Implied Warranty of Plans and Specifications in Construction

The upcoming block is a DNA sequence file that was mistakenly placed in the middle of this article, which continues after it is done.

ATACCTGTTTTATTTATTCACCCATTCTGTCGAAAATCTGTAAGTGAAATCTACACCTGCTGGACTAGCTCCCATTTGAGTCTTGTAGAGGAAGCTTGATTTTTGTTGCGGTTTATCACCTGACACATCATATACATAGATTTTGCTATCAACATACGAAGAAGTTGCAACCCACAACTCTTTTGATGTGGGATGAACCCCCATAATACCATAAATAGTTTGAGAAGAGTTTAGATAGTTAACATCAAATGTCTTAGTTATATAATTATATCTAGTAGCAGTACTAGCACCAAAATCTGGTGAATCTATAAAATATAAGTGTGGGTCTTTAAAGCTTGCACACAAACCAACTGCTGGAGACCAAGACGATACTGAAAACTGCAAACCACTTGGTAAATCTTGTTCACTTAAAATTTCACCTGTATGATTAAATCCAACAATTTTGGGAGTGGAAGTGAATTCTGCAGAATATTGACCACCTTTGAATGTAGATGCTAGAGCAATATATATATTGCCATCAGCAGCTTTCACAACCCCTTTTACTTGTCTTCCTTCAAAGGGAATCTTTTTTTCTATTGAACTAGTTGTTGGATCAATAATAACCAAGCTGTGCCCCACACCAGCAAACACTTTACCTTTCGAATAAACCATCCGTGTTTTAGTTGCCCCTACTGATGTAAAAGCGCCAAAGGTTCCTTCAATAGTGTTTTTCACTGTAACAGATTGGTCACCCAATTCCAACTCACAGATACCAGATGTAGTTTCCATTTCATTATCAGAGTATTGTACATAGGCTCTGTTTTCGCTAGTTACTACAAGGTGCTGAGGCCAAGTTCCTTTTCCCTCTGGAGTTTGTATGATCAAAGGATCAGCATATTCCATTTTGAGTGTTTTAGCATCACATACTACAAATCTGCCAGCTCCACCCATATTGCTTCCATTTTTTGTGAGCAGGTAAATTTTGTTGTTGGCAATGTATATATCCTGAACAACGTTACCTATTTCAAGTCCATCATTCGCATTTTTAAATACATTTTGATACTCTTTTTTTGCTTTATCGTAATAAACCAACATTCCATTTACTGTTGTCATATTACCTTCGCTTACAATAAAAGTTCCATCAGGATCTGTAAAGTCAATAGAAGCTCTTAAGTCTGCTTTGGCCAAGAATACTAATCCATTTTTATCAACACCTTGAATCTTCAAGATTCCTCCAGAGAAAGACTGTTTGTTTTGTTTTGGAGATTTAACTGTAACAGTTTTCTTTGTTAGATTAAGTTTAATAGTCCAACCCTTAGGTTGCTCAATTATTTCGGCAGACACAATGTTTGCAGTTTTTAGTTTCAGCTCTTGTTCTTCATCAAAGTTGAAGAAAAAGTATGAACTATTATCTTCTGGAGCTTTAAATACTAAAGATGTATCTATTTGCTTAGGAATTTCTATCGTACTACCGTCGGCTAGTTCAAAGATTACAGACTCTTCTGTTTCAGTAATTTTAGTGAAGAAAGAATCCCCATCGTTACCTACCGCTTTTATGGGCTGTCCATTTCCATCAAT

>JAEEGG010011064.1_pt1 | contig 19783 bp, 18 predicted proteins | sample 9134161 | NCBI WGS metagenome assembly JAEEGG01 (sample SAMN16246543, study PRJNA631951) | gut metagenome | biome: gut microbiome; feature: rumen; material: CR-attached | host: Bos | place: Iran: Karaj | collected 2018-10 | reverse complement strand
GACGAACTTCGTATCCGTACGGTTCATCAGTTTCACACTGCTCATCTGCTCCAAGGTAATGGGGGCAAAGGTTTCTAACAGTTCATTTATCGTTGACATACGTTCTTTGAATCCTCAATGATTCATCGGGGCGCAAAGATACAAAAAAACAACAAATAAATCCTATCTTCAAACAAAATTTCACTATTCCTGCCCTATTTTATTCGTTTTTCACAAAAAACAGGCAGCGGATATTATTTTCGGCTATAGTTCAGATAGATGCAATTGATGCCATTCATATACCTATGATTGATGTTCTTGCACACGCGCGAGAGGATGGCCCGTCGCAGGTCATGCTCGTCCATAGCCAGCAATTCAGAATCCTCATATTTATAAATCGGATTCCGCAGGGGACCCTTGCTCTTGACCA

When an owner provides plans or specifications to a contractor, there is an implied warranty that the plans and specifications are sufficient and adequate to perform the contracted work. The Supreme Court of the United States first recognized this implied warranty of plans and specifications, known as the Spearin Doctrine, in 1918. U.S. v. Spearin, 248 U.S. 132 (1918). In Spearin, the federal government provided plans to a contractor who relied on the plans when relocating a sewer pipe. The plans furnished by the government to the contractor specified the dimensions, material, and location of the sewer pipe. The work was completed as specified, but a year later, during a high tide and after heavy rain, the sewer pipe overflowed. After the government terminated the contract because the contractor refused to take responsibility and remedy the improper sewer pipe, litigation ensued.  The Supreme Court found that “if the contractor is
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